Free laptops, school supplies handed out in Englewood
Free laptops and school supplies were handed out in Englewood on Thursday to help bridge the digital divide for Chicago Public Schools students who are weeks away from beginning what will be a largely remote learning experience.
Sharon Baker was among the first in line to receive the free laptop computer and other school supplies for her 16-year-old granddaughter. She said the event was critical in assuring her granddaughter doesn’t fall behind in her education.
“The way that the world is now, it is the best thing for her education, and this will make her capable of doing her online homework,” Baker said. Remote learning “is different than what we are used to, and before, she didn’t have a laptop to use. So this is a huge help for us.”
Baker was one of 100 people winning a free laptop in a raffle from Comp-U-Dopt, a nationwide nonprofit organization helping underserved youth gain access to technology.
Something Good in Englewood hosted the event at its headquarters, 6701 S. Emerald Ave. A band performed as cars drove up to collect their goods. The community group also handed out book bags packed with pencils, notebooks and other school materials.
Nashone Greer-Adams, executive director of Something Good in Englewood, said the partnership with Comp-U-Dopt was vital to helping parents get the technology their children need to thrive in school.
“This is a wonderful day and we are showing that we can come together as a community and do the good work our kids need to succeed,” Greer-Adams said. “We are just excited because it is a part of helping bridge that digital gap.”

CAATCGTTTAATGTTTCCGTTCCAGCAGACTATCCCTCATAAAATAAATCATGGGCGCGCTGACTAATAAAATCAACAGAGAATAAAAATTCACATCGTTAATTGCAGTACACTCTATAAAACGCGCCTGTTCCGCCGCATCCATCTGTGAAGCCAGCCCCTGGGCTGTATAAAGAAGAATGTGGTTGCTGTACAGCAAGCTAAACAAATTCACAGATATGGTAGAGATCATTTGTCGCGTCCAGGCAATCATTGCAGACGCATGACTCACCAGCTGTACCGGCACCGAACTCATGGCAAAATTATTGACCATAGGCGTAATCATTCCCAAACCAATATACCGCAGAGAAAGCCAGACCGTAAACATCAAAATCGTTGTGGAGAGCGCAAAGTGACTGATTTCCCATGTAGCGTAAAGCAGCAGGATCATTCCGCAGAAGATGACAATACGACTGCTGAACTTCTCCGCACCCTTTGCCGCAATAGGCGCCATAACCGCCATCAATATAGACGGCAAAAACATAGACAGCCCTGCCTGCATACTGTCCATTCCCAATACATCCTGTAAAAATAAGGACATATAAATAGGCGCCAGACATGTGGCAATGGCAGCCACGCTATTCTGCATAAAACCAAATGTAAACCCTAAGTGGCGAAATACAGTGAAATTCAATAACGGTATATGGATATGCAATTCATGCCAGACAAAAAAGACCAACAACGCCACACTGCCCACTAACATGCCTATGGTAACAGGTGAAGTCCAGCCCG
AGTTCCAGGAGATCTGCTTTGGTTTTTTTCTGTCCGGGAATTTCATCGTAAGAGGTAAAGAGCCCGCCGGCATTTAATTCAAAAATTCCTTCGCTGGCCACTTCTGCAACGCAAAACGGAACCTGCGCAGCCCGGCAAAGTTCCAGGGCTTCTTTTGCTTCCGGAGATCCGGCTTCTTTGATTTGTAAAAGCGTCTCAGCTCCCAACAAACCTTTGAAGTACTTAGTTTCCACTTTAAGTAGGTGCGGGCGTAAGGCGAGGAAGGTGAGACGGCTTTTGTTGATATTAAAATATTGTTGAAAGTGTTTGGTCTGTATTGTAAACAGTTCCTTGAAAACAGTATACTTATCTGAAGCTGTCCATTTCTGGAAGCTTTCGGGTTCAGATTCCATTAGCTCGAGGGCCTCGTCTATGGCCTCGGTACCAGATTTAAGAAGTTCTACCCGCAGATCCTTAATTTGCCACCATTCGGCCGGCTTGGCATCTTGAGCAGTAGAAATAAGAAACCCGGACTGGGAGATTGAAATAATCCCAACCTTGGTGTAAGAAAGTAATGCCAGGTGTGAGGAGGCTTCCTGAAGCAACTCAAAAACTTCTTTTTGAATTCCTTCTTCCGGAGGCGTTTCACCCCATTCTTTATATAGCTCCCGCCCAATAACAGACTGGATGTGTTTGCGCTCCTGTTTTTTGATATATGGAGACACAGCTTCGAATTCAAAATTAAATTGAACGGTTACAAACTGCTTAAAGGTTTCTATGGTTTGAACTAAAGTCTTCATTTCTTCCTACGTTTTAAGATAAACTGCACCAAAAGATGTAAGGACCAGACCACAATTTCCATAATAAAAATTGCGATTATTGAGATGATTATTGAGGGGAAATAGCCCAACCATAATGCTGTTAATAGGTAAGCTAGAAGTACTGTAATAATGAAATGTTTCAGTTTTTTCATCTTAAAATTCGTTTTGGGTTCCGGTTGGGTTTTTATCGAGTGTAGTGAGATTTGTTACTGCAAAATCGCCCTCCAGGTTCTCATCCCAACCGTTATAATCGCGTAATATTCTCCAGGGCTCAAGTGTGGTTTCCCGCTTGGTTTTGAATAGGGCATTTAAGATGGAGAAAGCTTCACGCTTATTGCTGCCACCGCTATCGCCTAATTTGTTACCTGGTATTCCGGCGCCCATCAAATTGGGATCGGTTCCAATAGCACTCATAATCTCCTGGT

This week, CPS unveiled its framework for complete e-learning with students working remotely because of the pandemic.
Cherelle Bilal, organizer with Something Good in Englewood, said the free laptops will also go a long way for families with multiple children in school.
“It is extremely important because now some kids will have their own computer dedicated for learning and won’t need to share it with their siblings,” Bilal said. “Each can dedicate themselves to learning without being bothered to share a computer.”
Kaia Dutler, executive director of Comp-UDopt in Chicago, said as remote learning becomes the new normal, her organization has been much busier providing tech to students whose families might not otherwise be able to afford it. Since the pandemic hit, her organization has given out 15,000 computers; in a normal year, it only would give out about 3,000.
“Alone in Chicago, from April through September, we will give away close to 6,000 computers,” Dutler said.
Cherelle Bilal (left) helps a resident at the school-supplies event in Englewood.